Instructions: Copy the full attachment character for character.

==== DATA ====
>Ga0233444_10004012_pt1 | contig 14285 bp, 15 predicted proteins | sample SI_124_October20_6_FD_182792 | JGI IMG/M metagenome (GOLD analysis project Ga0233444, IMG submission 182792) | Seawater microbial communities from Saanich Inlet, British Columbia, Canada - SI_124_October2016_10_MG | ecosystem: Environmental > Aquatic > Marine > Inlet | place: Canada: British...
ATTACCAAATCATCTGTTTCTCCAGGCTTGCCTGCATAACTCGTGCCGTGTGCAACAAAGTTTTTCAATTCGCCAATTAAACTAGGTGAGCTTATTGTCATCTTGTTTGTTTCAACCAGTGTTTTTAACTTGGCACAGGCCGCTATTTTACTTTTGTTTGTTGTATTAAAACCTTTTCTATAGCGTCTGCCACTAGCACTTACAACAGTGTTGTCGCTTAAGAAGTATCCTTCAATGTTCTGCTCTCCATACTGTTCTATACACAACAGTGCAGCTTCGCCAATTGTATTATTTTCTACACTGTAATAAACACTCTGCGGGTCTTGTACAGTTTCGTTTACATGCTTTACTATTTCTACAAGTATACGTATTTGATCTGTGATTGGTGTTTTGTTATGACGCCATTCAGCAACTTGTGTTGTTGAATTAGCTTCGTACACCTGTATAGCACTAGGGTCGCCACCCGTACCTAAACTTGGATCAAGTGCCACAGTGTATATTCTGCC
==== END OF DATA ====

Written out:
>Ga0233444_10004012_pt1 | contig 14285 bp, 15 predicted proteins | sample SI_124_October20_6_FD_182792 | JGI IMG/M metagenome (GOLD analysis project Ga0233444, IMG submission 182792) | Seawater microbial communities from Saanich Inlet, British Columbia, Canada - SI_124_October2016_10_MG | ecosystem: Environmental > Aquatic > Marine > Inlet | place: Canada: British...
ATTACCAAATCATCTGTTTCTCCAGGCTTGCCTGCATAACTCGTGCCGTGTGCAACAAAGTTTTTCAATTCGCCAATTAAACTAGGTGAGCTTATTGTCATCTTGTTTGTTTCAACCAGTGTTTTTAACTTGGCACAGGCCGCTATTTTACTTTTGTTTGTTGTATTAAAACCTTTTCTATAGCGTCTGCCACTAGCACTTACAACAGTGTTGTCGCTTAAGAAGTATCCTTCAATGTTCTGCTCTCCATACTGTTCTATACACAACAGTGCAGCTTCGCCAATTGTATTATTTTCTACACTGTAATAAACACTCTGCGGGTCTTGTACAGTTTCGTTTACATGCTTTACTATTTCTACAAGTATACGTATTTGATCTGTGATTGGTGTTTTGTTATGACGCCATTCAGCAACTTGTGTTGTTGAATTAGCTTCGTACACCTGTATAGCACTAGGGTCGCCACCCGTACCTAAACTTGGATCAAGTGCCACAGTGTATATTCTGCC